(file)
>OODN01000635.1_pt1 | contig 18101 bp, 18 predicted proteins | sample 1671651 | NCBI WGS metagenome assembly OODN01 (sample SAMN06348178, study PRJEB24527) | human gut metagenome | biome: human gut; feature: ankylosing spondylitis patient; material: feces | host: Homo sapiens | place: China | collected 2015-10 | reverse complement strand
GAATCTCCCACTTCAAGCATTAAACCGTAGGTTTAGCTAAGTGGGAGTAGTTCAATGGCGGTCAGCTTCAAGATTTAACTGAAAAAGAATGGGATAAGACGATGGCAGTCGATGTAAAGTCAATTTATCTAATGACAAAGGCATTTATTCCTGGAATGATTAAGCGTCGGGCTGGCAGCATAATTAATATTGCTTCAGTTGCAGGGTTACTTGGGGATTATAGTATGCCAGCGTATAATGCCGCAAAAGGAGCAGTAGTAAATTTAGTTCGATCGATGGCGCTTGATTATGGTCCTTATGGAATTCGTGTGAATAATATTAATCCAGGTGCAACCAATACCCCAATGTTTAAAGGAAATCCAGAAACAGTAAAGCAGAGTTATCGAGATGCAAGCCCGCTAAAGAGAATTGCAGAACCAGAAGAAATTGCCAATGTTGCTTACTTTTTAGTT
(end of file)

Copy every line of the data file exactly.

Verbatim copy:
>OODN01000635.1_pt1 | contig 18101 bp, 18 predicted proteins | sample 1671651 | NCBI WGS metagenome assembly OODN01 (sample SAMN06348178, study PRJEB24527) | human gut metagenome | biome: human gut; feature: ankylosing spondylitis patient; material: feces | host: Homo sapiens | place: China | collected 2015-10 | reverse complement strand
GAATCTCCCACTTCAAGCATTAAACCGTAGGTTTAGCTAAGTGGGAGTAGTTCAATGGCGGTCAGCTTCAAGATTTAACTGAAAAAGAATGGGATAAGACGATGGCAGTCGATGTAAAGTCAATTTATCTAATGACAAAGGCATTTATTCCTGGAATGATTAAGCGTCGGGCTGGCAGCATAATTAATATTGCTTCAGTTGCAGGGTTACTTGGGGATTATAGTATGCCAGCGTATAATGCCGCAAAAGGAGCAGTAGTAAATTTAGTTCGATCGATGGCGCTTGATTATGGTCCTTATGGAATTCGTGTGAATAATATTAATCCAGGTGCAACCAATACCCCAATGTTTAAAGGAAATCCAGAAACAGTAAAGCAGAGTTATCGAGATGCAAGCCCGCTAAAGAGAATTGCAGAACCAGAAGAAATTGCCAATGTTGCTTACTTTTTAGTT